I have to start this off with an apology — it has been about 12 weeks since the last installment of this “weekly” mailbag. I do have a good reason, though — my daughter was born in November. I didn’t expect the mailbag to be out of commission as long as it was, but it had been almost four years since we had a baby in the house. I got a little overconfident about the work that babies actually entail (it’s amazing what you forget in a few years) and the two or three weeks I thought I’d be missing in action from PistonPowered turned into almost three months. Oops.
Anyway, I appreciate the people who still submitted questions. I kept them all, and the ones that still have some shelf life are included in this edition (apologies to those who had more Pistons-Raptors trade scenarios that netted Rudy Gay … you can now focus your attention on hoping Gay opts out of the last year of his deal so Joe Dumars can figure out a way to offer him $15 million per year in the offseason).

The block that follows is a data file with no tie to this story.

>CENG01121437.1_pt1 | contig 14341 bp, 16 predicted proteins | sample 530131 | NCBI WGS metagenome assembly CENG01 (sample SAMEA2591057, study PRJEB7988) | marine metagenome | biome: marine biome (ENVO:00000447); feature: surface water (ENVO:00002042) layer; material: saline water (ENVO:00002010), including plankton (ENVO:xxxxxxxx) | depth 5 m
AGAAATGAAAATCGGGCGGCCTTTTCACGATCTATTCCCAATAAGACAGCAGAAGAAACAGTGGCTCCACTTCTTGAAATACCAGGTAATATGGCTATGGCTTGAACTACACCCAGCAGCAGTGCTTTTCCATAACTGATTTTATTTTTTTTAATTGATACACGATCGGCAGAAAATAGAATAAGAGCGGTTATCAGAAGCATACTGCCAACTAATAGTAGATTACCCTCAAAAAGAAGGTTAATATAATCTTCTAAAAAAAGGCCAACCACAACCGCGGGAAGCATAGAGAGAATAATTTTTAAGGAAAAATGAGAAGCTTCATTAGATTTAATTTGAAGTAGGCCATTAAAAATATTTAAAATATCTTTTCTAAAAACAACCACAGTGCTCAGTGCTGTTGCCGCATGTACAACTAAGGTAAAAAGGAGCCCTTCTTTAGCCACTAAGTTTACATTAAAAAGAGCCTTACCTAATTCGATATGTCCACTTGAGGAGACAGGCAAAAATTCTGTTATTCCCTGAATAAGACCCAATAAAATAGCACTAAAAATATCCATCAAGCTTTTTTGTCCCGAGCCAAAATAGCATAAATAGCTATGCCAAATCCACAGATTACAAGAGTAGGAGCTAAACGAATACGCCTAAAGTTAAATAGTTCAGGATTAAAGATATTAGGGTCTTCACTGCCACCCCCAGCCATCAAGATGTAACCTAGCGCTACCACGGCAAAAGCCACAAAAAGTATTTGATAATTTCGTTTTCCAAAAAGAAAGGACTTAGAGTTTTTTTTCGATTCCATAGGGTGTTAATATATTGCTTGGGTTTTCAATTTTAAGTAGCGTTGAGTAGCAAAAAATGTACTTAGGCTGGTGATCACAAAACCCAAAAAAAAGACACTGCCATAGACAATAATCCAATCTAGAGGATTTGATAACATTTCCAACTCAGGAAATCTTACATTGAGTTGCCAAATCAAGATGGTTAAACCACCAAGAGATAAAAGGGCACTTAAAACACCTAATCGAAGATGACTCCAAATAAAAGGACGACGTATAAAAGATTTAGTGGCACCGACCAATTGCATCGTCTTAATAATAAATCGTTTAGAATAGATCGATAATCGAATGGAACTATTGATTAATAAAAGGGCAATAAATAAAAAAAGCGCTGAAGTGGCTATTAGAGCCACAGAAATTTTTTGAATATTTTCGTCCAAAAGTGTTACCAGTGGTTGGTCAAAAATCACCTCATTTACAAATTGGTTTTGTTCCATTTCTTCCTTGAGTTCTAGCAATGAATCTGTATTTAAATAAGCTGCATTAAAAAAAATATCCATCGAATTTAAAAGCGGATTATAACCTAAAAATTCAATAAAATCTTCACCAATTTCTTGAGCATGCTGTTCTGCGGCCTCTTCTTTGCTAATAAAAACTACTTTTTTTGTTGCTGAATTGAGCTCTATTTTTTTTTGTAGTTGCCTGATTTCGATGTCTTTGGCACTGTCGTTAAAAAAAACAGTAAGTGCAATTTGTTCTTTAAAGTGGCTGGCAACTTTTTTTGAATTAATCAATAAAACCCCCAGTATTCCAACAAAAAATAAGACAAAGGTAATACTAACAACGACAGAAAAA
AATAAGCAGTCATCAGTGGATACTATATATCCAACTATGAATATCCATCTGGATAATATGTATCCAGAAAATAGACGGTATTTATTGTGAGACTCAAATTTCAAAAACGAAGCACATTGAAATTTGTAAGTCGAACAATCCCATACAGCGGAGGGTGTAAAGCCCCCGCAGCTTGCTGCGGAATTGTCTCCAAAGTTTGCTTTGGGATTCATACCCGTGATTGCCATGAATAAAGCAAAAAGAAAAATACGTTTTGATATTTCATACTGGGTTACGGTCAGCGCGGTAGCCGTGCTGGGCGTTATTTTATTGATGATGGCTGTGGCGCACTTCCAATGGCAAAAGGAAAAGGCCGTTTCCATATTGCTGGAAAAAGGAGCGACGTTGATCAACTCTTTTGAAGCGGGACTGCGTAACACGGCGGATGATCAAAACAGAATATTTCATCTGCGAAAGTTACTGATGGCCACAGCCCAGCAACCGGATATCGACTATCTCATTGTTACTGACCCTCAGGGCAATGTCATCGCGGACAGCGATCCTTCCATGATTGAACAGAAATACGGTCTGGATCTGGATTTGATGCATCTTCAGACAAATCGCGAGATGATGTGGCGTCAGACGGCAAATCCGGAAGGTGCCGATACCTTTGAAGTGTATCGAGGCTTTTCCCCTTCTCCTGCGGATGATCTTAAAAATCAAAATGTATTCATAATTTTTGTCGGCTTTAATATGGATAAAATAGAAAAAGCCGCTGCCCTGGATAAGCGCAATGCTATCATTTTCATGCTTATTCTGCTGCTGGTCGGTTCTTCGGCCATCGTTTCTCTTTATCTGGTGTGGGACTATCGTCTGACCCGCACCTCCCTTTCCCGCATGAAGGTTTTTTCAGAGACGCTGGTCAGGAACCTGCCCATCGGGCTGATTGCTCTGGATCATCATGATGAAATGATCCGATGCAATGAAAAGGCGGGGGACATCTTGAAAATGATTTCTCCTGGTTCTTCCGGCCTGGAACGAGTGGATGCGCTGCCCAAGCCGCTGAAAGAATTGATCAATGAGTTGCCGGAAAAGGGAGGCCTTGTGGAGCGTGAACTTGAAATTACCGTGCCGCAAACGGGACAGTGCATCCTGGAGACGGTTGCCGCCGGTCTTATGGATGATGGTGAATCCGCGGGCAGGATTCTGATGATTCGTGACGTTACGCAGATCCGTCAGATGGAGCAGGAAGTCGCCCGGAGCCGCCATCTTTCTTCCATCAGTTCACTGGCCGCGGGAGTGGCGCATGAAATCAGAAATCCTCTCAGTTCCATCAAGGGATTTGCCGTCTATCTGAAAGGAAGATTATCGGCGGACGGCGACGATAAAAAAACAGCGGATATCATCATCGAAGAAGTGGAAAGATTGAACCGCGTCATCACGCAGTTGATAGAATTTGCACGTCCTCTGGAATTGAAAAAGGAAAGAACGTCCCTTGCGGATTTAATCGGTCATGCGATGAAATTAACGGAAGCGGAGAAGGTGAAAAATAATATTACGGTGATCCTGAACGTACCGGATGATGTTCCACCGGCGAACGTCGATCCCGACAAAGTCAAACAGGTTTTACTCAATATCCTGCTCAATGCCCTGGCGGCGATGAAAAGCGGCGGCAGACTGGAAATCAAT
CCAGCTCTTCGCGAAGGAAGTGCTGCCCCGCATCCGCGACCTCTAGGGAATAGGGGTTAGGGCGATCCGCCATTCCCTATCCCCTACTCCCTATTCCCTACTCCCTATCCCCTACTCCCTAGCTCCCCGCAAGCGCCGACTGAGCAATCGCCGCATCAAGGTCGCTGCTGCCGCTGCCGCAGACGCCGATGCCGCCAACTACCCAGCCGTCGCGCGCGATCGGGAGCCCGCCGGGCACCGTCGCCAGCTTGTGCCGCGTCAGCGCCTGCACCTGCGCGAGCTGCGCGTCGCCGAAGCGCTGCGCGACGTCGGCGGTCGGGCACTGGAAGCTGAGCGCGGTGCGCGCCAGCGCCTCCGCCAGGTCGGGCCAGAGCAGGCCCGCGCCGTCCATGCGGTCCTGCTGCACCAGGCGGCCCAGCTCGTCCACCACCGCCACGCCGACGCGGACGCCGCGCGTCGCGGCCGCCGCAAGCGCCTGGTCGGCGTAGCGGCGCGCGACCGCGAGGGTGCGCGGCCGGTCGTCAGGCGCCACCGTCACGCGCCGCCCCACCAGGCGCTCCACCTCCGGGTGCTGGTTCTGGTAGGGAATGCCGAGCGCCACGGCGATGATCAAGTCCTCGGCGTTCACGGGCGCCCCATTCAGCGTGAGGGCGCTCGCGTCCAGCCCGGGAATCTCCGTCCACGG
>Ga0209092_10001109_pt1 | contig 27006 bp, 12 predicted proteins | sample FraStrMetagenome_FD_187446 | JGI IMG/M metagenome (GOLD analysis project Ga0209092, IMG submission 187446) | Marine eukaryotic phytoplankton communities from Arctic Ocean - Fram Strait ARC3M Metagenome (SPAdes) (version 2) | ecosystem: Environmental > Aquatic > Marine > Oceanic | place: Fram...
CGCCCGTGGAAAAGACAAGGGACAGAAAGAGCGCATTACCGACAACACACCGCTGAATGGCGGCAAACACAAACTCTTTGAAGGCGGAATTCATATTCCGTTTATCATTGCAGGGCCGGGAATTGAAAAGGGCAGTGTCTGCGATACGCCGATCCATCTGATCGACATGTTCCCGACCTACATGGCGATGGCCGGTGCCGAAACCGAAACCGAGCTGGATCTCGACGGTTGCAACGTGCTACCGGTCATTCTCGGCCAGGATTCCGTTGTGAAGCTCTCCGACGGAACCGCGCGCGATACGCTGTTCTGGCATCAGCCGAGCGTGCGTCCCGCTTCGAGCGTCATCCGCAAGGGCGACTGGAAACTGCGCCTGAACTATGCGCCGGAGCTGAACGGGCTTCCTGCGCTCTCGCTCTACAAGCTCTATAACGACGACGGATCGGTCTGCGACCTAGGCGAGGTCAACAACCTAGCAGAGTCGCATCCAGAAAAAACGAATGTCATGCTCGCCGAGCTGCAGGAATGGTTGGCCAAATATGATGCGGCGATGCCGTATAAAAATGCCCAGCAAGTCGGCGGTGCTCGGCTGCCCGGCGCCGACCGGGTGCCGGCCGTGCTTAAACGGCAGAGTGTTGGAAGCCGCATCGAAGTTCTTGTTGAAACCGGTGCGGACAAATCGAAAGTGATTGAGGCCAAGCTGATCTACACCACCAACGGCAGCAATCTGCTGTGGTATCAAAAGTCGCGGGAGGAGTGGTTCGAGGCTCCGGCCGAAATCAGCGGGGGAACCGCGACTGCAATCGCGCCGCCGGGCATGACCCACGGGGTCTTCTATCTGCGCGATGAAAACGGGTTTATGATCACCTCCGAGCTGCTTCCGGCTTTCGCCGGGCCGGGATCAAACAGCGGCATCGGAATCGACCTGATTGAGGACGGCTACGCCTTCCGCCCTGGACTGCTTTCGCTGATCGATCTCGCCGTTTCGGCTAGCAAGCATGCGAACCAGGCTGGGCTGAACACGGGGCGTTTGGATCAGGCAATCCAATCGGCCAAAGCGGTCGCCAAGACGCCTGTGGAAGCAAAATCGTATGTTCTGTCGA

One other note for this week’s questions — I got about 27 different variations of, “Why didn’t the Pistons draft Trey Burke???” this week. In the interest of brevity, I only included the question once (the winning Burke question I selected was the one that ended with the most question marks — I could feel his passion).
Not that it’s hurting anyone, but this mailbag thing seems like kind of an exercise in futility. I mean, even the Pistons’ very own mailbag has been utterly useless for years now. I’m not sure this accomplishes any more than simply writing opinion blogs and interacting with people in the comments. — Otis
Oh, dear Otis. How I’ve missed you since you went back to your home planet. You’re right, though. I don’t have any particular inside information at my disposal that smart readers of this site who follow the NBA don’t also have access to, so this mailbag is certainly not going to be like asking a connected reporter questions. But there are still a couple of reasons to do a mailbag rather than just interacting in comments. The first reason is that, even though we have quite a large commenting community, our readership is much larger than just commenters. Maybe people don’t like delving into comments sections, but do want to participate, ask questions or interact and would be more comfortable doing that via email or on Twitter once in a while than reading through all of the comments and interjecting. It’s just a chance to bring a few new voices into the fold.